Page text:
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V-Men: An Introduction

Mark Matousek

Last summer, when Eve Ensler asked me to write something about violence against women -- from a male perspective -- I went to my desk feeling skeptical, and not at all sure that I had anything significant to say on the subject. Although I had grown up in a house where female molestations of various kinds happened on a regular basis, and had spent a good deal of my adult life (and therapist's time) sorting through the emotional rubble left behind after witnessing so much misogynist violence, I felt doubtful that my experience mattered -- for the simple reason that I was a man -- compared to the traumas I had witnessed in the lives of my mother and sisters.

Eve, who's been a close friend for many years, was firm, persuasive, and oracular as usual. She assured me that I had a story to tell, believing that I -- along with legions of other men whose lives have been affected by the female abuse, who've secretly hoisted dark crosses of shame, outrage, guilt even self-loathing -- over what we've seen, done, not done, not said, throughout our lives, imagining ourselves accountable somehow for acts we may not have committed but which implicated us by association – could actually help to shed unique light on the epidemic of violence being perpetrated by members of our sex.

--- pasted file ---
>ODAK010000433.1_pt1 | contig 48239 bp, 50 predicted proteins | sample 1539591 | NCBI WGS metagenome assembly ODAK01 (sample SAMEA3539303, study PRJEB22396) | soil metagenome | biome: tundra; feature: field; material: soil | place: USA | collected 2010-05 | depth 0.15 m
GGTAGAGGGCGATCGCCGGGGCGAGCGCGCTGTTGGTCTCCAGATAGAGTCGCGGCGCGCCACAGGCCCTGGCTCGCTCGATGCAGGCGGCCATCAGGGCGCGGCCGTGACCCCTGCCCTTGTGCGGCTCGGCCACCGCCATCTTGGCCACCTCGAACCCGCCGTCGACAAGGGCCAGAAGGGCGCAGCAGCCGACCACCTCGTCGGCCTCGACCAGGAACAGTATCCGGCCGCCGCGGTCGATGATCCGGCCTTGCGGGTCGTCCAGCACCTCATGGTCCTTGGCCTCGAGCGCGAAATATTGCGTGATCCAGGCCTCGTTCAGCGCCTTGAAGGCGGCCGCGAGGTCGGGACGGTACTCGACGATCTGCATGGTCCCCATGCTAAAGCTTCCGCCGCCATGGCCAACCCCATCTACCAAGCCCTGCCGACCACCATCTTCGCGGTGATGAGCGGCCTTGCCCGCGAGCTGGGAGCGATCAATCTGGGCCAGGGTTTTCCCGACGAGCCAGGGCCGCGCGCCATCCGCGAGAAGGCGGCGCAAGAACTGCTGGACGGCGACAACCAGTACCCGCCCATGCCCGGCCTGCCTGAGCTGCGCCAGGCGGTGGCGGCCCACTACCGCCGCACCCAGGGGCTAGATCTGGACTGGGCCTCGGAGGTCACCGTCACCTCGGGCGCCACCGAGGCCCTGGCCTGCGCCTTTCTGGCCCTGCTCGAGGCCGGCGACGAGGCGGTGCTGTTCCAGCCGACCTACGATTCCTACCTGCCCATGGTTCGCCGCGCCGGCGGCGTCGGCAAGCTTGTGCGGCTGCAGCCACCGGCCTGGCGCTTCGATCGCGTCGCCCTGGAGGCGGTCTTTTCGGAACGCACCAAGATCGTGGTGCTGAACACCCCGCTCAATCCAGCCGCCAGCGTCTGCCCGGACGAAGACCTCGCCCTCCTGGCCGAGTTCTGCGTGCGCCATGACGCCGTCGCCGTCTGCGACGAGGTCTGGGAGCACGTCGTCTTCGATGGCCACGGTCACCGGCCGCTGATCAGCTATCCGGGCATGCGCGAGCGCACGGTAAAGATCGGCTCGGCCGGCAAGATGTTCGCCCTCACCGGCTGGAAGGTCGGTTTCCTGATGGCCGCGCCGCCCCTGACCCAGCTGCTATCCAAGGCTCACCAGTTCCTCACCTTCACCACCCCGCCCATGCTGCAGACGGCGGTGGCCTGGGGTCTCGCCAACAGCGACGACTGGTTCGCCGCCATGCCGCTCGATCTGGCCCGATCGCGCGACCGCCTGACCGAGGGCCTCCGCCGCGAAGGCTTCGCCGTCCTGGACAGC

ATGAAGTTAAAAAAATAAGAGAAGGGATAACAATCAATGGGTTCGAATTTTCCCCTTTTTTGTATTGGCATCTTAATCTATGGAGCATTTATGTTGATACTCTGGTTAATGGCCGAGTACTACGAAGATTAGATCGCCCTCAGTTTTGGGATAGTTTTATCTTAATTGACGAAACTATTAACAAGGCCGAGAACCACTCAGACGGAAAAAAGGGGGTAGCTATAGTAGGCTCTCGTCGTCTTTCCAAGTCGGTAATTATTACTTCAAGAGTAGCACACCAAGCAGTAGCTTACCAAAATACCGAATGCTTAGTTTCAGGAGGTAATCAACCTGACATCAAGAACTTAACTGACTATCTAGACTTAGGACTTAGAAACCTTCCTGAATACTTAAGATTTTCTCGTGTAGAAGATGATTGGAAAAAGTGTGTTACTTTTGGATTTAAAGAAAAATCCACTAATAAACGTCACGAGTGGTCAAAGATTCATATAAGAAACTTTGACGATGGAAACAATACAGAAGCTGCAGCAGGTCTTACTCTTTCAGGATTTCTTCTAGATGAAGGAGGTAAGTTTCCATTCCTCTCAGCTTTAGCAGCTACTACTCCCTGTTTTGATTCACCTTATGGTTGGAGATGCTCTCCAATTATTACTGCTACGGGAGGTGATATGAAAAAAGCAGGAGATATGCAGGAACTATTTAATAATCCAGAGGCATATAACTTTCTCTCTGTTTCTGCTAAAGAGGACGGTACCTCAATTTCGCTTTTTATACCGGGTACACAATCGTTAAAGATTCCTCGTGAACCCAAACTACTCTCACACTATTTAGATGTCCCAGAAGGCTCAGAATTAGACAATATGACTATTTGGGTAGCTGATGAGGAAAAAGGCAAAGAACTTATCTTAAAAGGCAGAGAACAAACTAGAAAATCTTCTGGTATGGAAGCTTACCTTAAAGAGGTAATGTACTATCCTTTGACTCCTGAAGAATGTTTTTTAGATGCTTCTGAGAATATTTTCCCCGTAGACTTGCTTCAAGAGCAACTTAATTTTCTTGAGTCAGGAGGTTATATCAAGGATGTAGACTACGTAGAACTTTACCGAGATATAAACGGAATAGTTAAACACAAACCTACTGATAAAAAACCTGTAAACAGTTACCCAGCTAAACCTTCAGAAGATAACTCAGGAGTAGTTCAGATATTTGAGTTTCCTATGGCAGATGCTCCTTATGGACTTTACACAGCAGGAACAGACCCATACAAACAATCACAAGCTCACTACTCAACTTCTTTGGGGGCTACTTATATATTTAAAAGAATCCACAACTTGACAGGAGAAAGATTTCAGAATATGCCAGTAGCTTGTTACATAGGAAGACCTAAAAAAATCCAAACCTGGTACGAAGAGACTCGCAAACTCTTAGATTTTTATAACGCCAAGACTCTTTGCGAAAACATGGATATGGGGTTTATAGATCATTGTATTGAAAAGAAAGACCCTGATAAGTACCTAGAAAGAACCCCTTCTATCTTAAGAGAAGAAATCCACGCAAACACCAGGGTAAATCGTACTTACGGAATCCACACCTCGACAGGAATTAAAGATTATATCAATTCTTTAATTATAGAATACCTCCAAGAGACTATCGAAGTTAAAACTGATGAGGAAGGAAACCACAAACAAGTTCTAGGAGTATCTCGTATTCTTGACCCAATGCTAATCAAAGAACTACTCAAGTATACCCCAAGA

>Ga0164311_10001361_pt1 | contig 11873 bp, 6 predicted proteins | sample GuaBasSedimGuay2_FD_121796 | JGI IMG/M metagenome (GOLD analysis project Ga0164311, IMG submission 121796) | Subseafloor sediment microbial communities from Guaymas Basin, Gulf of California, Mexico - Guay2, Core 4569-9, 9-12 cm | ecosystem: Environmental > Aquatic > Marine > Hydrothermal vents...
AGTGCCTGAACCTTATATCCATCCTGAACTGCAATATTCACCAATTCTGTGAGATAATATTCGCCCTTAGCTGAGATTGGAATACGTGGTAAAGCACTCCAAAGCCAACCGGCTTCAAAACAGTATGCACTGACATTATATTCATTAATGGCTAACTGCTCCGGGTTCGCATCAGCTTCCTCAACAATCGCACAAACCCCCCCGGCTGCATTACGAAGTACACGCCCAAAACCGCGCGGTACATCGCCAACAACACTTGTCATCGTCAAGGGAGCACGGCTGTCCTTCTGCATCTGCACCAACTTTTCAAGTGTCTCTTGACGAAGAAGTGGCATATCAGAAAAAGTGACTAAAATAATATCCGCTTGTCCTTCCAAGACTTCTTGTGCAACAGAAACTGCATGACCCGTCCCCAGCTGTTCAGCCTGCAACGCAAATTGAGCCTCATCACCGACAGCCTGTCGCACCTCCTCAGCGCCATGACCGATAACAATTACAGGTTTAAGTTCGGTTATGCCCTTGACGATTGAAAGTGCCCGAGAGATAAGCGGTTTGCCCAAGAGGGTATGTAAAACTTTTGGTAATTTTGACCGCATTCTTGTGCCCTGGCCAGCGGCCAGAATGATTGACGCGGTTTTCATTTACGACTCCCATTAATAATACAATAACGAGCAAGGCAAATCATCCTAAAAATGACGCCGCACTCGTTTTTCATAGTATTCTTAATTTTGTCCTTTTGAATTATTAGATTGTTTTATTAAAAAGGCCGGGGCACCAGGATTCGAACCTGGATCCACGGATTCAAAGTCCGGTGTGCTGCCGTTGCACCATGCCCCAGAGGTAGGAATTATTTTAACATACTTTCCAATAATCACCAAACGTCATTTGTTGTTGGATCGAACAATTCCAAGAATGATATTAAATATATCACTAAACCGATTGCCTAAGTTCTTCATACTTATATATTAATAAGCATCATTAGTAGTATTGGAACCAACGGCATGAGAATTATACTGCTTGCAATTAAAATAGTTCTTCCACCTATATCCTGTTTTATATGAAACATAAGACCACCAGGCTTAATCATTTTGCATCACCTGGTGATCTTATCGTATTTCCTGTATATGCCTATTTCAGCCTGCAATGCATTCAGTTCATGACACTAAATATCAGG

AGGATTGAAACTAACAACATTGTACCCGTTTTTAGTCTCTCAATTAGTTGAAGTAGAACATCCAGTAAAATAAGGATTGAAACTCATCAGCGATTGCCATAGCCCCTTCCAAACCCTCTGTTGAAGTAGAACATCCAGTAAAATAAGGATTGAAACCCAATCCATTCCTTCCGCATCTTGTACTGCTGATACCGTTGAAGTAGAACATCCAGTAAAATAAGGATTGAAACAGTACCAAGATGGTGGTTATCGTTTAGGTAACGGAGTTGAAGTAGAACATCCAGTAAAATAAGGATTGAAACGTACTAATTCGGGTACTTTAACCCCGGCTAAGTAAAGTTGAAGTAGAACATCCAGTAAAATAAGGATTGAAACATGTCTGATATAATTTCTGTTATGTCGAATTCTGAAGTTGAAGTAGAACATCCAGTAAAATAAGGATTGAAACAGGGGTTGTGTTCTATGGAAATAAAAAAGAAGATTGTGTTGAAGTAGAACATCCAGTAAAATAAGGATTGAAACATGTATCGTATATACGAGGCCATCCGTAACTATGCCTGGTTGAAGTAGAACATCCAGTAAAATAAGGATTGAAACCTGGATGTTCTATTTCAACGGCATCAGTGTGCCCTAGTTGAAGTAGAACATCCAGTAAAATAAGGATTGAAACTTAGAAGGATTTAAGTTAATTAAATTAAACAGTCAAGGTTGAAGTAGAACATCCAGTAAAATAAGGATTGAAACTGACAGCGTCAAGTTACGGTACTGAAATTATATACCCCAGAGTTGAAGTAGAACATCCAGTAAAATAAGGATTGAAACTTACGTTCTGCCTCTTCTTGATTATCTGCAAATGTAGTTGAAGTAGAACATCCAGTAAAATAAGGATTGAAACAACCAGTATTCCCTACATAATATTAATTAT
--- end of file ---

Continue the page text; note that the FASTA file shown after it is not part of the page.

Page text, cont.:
With this in mind, I sat down to write and was stunned by how easily my own story emerged; surprised, too, by how profoundly the witnessing of hostile acts against women had affected my beliefs about the world, myself, and the role of men (both innocent and guilty) in putting an end to this violent cycle. After "Rescue" was published, I was approached by other men who had stories to tell, from a photojournalist explaining to his six-year-old daughter why he needs to leave her behind for weeks at a time, to photograph raped women in Africa, to a medical doctor tracing his own healing vocation back to a childhood spent watching his mother being beaten by his father.

It became clear to me (as it already was to Eve) that violence against women was not merely a female issue; it was a human dilemma twisting the lives and consciences of men as well; men whose voices needed to be heard in order for the dialogue that began ten years ago with the founding of V-Day to be complete.

In the months to come, we will be presenting -- in this space -- a series of pieces written by men with the hope of bridging this gender gap.

With V-Day celebrating its ten year anniversary, and the war on female violence nowhere near won, we can no longer afford to keep men's voices out the conversation. Writing "Rescue" was life changing for me. I learned that you don't have to be a woman to suffer from misogyny. So, if you're a man with a story to tell, please send them our way. This column is your place at the table. We welcome your testimonies here. It's far too late in the day for male guilt by association. There's only one team in the human race.
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